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Discussion Starter #1
Hello friends. I am new to this forum. Purchased a vintage Mantua 2-8-2 steam engine. I was wondering if there is a way to test this motor if it is out of the chassis? If the motor tests bad can I find a replacement? If not I suppose I could just reassemble and use the engine in static display. All pieces of the main drive wheels and other parts complete and function well. Sold my HO collection about 12 years ago to get into rc aviation but have had the urge to start collecting trains again. Any information is appreciated! Donald.
 

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yes, it is easy to test. You need to have your current & voltage measurement in series with the motor and power supply. This will give you a current to voltage function. I actually prefer to measure the data in the engine. This includes scale velocity and pulling functions. It the full is weak, The speed is slow and the current is near the stall value, then the motor likely near the end of its time. If the problem is in the windings in the rotor, then a replacement is in order. An option to try is replacing the magnet shown at the right end of your picture. There are rear earth magnets that you can buy for not much money that will do wonders for this motor. They are stronger, so the required input electrical power will be less. This will show up as lower current draw. The improved magnets will also bring the pulling power back to the original level. Good luck with this,
Larry
www.llxlocomotives.com
 

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Hi Larry. Thanks for reply. I visited a youtube video where the fellow used a 9 volt battery across the drive wheels on a steamer to test it. I tried that but the engine did not respond so I decided to take it apart and clean everything well. I tried to use the 9 volt on the motor only but it did not work. If I use the transformer do I just clip one lead to the black wire and another to ground on frame?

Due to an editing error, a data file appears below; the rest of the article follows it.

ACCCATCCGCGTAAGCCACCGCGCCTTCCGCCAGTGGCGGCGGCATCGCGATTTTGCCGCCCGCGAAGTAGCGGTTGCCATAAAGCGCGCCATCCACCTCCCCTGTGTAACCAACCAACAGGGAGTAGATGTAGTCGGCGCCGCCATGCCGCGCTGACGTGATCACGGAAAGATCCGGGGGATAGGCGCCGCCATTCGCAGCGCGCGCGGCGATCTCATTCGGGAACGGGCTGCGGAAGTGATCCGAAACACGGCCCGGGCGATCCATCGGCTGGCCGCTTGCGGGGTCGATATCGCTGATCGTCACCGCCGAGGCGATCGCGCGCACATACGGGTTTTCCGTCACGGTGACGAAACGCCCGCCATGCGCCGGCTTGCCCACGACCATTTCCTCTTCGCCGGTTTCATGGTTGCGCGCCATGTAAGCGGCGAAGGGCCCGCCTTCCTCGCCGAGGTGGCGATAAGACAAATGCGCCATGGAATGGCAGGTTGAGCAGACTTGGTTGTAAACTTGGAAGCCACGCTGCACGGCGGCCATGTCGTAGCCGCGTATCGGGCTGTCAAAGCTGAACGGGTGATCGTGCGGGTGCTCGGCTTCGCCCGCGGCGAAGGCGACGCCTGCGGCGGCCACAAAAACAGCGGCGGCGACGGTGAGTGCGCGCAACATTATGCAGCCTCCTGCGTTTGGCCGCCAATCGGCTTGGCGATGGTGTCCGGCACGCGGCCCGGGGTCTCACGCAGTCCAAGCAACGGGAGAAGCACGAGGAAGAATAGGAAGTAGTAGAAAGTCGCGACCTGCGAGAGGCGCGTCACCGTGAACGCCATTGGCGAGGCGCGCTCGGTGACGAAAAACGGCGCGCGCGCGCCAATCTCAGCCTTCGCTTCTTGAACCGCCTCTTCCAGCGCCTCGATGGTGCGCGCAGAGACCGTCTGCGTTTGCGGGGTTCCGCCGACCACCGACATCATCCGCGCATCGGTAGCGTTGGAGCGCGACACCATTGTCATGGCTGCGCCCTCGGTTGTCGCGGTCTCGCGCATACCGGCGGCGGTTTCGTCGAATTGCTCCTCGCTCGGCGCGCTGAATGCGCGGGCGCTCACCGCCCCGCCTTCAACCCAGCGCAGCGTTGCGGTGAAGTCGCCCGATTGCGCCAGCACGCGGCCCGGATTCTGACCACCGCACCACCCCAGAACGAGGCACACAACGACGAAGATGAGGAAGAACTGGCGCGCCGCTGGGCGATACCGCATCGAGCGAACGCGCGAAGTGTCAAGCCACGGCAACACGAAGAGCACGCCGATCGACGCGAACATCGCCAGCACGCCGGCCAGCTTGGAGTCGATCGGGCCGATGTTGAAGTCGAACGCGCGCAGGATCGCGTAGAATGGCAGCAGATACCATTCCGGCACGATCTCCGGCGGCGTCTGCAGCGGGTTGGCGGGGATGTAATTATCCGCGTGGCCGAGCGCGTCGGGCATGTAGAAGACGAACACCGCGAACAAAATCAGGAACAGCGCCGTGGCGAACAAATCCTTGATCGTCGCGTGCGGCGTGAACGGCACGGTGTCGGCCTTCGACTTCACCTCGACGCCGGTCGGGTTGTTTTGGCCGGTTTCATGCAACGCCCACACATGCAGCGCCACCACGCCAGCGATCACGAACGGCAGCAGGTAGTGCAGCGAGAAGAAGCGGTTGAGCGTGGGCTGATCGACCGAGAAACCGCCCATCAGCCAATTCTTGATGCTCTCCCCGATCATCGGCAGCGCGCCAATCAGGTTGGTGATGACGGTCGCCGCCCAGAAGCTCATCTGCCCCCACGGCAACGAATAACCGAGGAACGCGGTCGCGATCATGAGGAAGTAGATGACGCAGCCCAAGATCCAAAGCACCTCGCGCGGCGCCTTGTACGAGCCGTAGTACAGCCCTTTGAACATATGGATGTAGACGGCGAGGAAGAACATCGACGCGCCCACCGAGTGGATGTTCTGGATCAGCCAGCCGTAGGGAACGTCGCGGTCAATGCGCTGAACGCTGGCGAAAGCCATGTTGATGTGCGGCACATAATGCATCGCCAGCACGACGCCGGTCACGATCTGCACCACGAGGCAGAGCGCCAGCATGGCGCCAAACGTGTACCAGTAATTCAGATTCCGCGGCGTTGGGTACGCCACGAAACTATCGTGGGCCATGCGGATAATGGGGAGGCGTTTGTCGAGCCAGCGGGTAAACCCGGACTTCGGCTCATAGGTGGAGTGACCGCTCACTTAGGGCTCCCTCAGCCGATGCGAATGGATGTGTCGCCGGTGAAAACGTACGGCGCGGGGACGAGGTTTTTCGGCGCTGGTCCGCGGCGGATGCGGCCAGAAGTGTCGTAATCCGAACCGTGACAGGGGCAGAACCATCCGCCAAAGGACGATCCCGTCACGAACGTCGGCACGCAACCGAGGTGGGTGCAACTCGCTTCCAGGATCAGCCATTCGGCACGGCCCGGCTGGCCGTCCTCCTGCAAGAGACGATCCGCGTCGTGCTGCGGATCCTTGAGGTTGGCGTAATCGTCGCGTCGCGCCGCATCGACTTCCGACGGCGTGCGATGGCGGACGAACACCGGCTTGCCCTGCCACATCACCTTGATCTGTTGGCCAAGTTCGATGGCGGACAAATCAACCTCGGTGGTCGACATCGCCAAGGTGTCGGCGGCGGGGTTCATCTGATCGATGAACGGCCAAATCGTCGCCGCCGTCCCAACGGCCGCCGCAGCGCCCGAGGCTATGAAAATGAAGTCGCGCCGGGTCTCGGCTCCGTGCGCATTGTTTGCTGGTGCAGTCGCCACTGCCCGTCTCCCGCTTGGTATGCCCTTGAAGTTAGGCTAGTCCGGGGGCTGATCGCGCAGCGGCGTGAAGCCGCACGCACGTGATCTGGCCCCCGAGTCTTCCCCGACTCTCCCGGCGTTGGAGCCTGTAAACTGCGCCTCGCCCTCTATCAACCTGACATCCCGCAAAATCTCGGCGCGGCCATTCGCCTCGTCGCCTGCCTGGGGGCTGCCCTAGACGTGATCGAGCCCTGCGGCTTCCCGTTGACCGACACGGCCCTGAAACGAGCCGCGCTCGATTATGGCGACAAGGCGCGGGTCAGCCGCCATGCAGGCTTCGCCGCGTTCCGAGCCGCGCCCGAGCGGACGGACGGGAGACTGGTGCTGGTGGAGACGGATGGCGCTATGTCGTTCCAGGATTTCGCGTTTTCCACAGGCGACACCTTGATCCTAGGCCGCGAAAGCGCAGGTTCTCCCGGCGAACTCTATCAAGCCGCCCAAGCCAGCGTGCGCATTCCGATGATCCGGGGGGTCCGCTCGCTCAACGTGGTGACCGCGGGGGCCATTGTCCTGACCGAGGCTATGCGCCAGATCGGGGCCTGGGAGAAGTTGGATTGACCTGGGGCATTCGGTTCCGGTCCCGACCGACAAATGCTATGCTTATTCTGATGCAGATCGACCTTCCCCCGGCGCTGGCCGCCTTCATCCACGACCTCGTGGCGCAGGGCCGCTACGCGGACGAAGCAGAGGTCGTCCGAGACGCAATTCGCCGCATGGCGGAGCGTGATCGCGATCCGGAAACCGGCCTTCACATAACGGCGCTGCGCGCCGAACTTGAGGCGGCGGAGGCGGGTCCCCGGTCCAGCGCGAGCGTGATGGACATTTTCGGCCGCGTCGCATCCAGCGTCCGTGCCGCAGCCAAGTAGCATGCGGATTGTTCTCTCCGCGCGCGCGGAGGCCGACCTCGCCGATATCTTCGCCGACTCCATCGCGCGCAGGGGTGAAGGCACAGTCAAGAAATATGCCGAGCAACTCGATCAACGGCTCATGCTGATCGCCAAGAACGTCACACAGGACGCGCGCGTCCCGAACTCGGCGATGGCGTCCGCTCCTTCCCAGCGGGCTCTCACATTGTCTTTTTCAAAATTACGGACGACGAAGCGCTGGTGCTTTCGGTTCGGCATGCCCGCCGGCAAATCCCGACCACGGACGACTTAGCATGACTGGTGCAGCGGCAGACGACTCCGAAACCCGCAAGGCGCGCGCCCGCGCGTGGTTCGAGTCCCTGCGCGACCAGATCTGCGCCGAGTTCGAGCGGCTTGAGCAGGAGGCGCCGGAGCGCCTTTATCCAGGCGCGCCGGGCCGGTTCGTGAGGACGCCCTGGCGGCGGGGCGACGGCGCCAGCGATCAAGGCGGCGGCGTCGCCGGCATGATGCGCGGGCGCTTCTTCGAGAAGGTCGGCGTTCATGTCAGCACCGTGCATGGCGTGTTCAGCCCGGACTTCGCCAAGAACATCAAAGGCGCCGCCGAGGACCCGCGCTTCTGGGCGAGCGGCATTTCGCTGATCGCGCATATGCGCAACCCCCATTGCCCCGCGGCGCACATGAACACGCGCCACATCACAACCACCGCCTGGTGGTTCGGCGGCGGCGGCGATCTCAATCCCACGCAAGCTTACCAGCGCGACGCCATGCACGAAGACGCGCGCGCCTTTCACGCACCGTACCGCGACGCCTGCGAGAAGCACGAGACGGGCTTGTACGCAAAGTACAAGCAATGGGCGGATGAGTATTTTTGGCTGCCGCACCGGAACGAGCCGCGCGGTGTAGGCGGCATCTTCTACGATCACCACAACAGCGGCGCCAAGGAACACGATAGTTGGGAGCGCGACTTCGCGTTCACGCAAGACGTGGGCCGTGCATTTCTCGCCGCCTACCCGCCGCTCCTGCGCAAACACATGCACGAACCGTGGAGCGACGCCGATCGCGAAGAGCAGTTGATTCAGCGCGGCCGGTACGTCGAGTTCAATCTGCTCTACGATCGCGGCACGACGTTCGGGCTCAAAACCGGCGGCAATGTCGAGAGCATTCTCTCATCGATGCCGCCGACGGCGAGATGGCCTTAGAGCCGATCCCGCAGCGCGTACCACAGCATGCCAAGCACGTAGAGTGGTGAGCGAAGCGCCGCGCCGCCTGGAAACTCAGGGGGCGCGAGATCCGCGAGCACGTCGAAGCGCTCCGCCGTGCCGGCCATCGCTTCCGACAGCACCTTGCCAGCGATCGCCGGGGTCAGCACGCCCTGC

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Yes, that should work. Basically your wanting to put the voltage difference across the brushes. It is hard to connect directly to the brushes, so a connection that is in the circuit will work. Before you do any more, try turning the rotor by hand. You should no feel any resistance. You you do then there is a bid of some sort. The magnets will attract any loose metal and these can get lodged between the rotor and the casing. not responding to 9 volts is worrisome.
 

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Larry, I can turn the the rotor by hand with no problem at all. Very smooth. All of the parts are there and the bearings are good with no slop or play. Perhaps the brushes or armature is bad?
Anyway, I would assume that finding a motor of this vintage would be hard to find. Was hoping for an after market replacement but maybe they don't make such a thing. I will get the transformer and try that.
 

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Good, lots of ways to replace the motor. The cheapest and likely easiest is the rare earth magnet approach. I will post a link in a few mins.
 

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Hey Larry, just walked in from the shop and saw your post. Thank you for the great info!! And also for spending the time to offer suggestions. I tried the 9 volt again and the motor sprang into life!! Runs smooth and sweet! Do you think I should replace the magnet as you suggested anyway or wait till I have run the engine?
 

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Put the engine back together and seen how it runs. with cars in tow, how fast & slow and how many cars. I have seen these start at 5 volts and run quite fast at full power. Should be able to pull more the 50 cars on a level track. Without some instrument readings you will have to be the judge, visually. Is it good enough for you? Good luck.
 

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Discussion Starter #10